• Kissing Cousins: Roger wants to be this with Hetta, but she refuses.
  • Light Feminine Dark Feminine: Hetta versus Mrs. Hurtle.
  • Love Dodecahedron: Roger/Hetta/Paul/Mrs. Hurtle; John/Ruby/Felix/Marie.
  • Meaningful Name: Sir Damask Monogram; John Crumb; Sir Felix (Latin for "lucky"); a banker named Goldsheiner; Mrs. Hurtle.
  • Minor Flaw, Major Breakup: Georgiana breaks up with Mr. Brehgert when she finds out that, because of his bank's bad investment with Melmotte, she will have to - temporarily - move in with his Jewish children by a previous marriage, which she is unable to endure.
  • Missing Mom: Marie's birth mother disappeared under unknown circumstances. The present Mrs. Melmotte is her stepmother.
  • No Celebrities Were Harmed: Like Charles Dickens' Mr. Merdle, Melmotte is partly based on con artist John Sadleir.
  • No Sense of Personal Space: Mr. Melmotte, especially when trying to be persuasive.
  • Parental Abuse: Mr. Melmotte, Ruby's grandfather, and possibly Felix and Hetta's late father are guilty of this.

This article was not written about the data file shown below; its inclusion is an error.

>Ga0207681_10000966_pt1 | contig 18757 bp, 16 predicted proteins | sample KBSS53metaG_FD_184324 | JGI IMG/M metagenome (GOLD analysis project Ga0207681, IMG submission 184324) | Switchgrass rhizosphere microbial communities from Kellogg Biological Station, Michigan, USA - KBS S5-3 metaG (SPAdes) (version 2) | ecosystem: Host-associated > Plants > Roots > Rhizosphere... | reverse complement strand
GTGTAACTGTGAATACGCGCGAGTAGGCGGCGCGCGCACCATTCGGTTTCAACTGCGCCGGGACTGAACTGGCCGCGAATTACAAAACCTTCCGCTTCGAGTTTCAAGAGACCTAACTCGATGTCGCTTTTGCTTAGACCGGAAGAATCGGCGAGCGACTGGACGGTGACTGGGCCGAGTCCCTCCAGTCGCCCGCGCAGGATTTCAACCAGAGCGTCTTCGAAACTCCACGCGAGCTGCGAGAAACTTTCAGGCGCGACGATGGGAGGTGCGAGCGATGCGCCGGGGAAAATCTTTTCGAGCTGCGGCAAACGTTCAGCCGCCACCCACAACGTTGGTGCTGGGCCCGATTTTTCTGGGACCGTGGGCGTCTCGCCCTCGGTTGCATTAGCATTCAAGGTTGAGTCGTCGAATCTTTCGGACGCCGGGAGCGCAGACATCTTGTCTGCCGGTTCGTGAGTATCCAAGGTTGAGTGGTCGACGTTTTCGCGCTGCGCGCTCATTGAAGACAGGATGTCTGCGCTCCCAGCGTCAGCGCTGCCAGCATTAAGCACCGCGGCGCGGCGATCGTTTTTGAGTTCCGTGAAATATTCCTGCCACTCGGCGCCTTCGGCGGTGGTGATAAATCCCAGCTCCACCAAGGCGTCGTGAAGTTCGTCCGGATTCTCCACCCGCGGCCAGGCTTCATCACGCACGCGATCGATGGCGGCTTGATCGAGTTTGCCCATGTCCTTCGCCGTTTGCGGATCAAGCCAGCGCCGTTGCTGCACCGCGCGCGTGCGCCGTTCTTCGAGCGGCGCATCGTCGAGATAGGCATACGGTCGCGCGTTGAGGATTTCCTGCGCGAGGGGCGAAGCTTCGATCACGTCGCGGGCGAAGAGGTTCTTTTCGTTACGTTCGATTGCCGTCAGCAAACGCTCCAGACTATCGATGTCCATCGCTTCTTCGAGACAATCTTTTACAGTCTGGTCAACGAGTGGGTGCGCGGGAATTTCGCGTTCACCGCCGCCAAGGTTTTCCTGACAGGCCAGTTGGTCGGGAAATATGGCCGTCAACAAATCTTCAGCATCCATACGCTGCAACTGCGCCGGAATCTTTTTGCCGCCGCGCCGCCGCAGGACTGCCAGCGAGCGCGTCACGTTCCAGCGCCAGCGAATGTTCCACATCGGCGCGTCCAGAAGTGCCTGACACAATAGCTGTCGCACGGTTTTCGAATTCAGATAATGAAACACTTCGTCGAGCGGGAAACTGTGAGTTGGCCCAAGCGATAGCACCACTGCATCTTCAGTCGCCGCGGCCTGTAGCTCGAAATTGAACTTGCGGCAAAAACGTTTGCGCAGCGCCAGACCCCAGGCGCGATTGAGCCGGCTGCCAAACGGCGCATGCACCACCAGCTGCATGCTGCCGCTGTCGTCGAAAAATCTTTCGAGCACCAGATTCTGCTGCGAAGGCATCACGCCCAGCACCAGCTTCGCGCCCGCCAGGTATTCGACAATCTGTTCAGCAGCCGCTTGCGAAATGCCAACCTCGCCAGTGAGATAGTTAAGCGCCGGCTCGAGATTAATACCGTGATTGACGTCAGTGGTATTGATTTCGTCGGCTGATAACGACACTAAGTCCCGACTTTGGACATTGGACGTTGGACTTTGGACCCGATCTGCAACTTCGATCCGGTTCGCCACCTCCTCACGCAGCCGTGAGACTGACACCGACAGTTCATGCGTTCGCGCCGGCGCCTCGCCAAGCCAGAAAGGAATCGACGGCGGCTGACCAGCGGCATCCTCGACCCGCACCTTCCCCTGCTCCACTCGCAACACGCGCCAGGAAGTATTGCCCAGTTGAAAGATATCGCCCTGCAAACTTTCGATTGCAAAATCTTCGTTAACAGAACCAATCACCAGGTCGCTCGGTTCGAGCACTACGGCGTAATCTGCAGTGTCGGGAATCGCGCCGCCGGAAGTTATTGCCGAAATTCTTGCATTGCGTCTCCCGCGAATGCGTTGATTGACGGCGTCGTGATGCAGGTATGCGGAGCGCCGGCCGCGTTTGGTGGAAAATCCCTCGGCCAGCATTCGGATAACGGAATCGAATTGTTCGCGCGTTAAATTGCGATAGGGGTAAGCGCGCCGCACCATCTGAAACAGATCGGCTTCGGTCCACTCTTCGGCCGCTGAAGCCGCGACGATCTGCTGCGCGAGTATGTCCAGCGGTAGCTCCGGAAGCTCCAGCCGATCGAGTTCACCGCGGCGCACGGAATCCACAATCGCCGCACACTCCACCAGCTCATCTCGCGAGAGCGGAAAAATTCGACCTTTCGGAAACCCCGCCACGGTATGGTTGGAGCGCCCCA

• Parental Marriage Veto: Mr. Melmotte declares that he will cut Marie off without a penny if she marries Felix. Lady Carbury forbids Hetta from marrying Paul.
  • Ponzi: Mr. Melmotte's railway scheme. Oddly, this is never explicitly shown to be a terrible thing.
  • Rape Portrayed as Redemption: When a heartbroken Ruby runs away after finding out that Felix never meant to marry her, he drags her down a dark alley and pins her to the wall. John Crumb rescues her and beats the stuffing out of Felix, prompting her to give up her social climbing dreams and settle down into her "proper place".